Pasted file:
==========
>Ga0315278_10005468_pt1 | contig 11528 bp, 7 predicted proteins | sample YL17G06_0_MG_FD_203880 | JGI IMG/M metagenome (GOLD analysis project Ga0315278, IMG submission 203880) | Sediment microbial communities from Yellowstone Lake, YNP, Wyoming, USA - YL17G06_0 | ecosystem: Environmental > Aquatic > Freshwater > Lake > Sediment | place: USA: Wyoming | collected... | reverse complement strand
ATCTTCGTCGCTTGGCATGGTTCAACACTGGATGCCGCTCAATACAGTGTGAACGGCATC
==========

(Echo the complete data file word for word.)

>Ga0315278_10005468_pt1 | contig 11528 bp, 7 predicted proteins | sample YL17G06_0_MG_FD_203880 | JGI IMG/M metagenome (GOLD analysis project Ga0315278, IMG submission 203880) | Sediment microbial communities from Yellowstone Lake, YNP, Wyoming, USA - YL17G06_0 | ecosystem: Environmental > Aquatic > Freshwater > Lake > Sediment | place: USA: Wyoming | collected... | reverse complement strand
ATCTTCGTCGCTTGGCATGGTTCAACACTGGATGCCGCTCAATACAGTGTGAACGGCATC